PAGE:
By Stephen J. Lee, Forum Communications Co., Published March 06 2010
Judge doesn’t rule on sugar beet caseAttorneys told the president of American Crystal Sugar Co. that a federal judge in San Francisco on Friday made no decision but rather took under advisement the request to halt immediately the use of any Roundup Ready sugar beet seed.
David Berg, president and CEO of the Moorhead-based, grower-owned cooperative, said an attorney representing American Crystal’s interests in the case told him U.S. District Judge Jeffrey White didn’t say how long he would take to rule on the injunction motion.
As chance would have it, Berg was in the Twin Cities on Friday in a meeting on sugar beet seed, but he said it was only “tangentially” related to the issues in the case that he says could hurt the sugar beet industry big time.
Berg posted a message to growers immediately on the company’s Web site. He said he had ready three possible postings, in case Judge White alternatively had ruled either up or down on the injunction request.
Friday’s action means White put off his decision until an undetermined date on whether to grant the injunction requested by organic farmers and environmentalist groups who say the growing of genetically modified beet seed in Oregon threatens their crops and food safety in general.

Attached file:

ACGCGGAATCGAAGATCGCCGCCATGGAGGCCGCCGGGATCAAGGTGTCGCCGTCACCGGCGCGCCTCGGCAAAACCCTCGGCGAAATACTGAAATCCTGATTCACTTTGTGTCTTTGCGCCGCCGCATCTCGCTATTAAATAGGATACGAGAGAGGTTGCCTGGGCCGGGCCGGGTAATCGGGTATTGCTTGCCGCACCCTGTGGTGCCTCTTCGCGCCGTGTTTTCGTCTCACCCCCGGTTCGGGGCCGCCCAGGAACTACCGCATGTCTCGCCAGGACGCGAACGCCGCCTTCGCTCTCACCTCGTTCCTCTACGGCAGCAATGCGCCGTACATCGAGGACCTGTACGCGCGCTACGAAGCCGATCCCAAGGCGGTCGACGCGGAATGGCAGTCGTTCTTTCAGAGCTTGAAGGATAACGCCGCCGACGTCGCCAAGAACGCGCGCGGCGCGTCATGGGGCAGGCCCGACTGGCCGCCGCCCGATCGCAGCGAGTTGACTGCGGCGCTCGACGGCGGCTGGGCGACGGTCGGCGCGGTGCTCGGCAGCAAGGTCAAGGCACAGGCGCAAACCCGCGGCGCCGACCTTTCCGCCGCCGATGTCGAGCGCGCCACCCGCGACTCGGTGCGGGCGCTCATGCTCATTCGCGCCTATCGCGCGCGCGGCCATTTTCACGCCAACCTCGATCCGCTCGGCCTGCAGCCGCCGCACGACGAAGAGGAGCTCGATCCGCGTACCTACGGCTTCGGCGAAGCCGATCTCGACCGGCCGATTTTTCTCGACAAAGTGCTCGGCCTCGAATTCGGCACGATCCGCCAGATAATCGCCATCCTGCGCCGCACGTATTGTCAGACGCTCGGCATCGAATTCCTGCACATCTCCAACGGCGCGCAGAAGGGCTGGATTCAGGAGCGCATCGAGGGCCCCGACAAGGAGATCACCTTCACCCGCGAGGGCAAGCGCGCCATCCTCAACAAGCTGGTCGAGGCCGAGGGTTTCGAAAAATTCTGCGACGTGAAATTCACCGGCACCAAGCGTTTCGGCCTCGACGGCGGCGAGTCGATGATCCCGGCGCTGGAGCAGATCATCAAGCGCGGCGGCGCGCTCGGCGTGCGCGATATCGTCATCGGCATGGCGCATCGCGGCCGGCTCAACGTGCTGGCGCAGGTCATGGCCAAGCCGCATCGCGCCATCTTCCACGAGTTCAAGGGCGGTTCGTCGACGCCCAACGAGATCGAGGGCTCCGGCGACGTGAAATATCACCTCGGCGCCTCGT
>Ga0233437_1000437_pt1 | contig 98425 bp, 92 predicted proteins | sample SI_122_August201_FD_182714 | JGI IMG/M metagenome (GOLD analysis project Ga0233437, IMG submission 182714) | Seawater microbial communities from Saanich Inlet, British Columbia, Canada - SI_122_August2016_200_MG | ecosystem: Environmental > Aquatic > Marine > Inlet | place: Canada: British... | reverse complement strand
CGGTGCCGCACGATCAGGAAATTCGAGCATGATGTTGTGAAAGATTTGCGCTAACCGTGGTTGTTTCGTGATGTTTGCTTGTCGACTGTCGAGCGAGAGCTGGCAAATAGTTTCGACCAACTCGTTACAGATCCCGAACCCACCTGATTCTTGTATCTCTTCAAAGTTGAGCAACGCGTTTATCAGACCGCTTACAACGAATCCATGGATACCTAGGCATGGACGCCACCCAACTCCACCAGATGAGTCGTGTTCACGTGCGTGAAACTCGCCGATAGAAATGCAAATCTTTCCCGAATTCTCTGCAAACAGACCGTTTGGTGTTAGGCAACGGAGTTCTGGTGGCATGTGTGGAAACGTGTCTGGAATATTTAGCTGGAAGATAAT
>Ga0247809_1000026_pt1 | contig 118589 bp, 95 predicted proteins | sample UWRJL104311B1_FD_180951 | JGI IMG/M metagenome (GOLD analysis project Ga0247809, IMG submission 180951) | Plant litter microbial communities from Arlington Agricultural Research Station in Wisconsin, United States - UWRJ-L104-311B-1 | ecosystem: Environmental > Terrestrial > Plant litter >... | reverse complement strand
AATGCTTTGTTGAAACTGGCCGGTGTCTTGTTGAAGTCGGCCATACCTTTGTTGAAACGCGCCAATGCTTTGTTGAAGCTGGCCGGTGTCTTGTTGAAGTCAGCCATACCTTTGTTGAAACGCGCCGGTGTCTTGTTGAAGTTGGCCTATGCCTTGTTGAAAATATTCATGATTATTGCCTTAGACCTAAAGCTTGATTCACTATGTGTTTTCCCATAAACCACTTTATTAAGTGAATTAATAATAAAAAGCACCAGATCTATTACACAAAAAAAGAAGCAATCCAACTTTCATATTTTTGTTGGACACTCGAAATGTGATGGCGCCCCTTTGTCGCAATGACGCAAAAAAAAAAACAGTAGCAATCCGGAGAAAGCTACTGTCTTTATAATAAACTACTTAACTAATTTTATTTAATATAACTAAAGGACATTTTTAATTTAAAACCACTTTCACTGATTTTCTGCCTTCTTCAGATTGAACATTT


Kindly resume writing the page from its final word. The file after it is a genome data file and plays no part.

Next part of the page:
Such a halt to the seed use would dramatically affect sugar beet operations in the Red River Valley.
Last year, 82 percent of the sugar beets planted on the approximately 450,000 acres put in by American Crystal’s owner/growers in the Red River Valley were GMO, or Roundup Ready, beets. This year it would be more like 90 percent or more, company officials say.
The beets’ engineered immunity to the popular herbicide Roundup, made by Monsanto, allows growers to more easily control weeds in the crop during the growing season.
Although American Crystal growers have planted Roundup Ready beets only the past two years, it wouldn’t be possible at this late date to put in a complete crop using only conventional seed this year, Berg said.
That’s part of the argument American Crystal has provided to the federal court in San Francisco.
White ruled last summer that the U.S. Department of Agriculture in 2005 had prematurely approved Roundup Ready sugar beet seed for commercial use without doing enough study of the environmental effects of growing the seed in the Willamette Valley of Oregon.
The questions that will get addressed in the June hearing in federal court in San Francisco will include whether use of the seed should be stopped during the two- or three-year process of USDA doing the further study.
In his Web site memo Friday, Berg told his growers that the scheduled hearing on the main issues in the case still is on for June and that it still threatens the long-term use of Roundup Ready beet seed, for 20011 and beyond.
He said he’s also not entirely confident about GMO seed for this spring’s plantings.
“We are still sitting on the edge of our chairs,” Berg said. “Nothing has been decided yet, nothing has changed from before. He may have to ponder this for days or weeks. We simply don’t know.”
Stephen J. Lee is a writer for the Grand Forks Herald, which is owned by Forum Communications Co.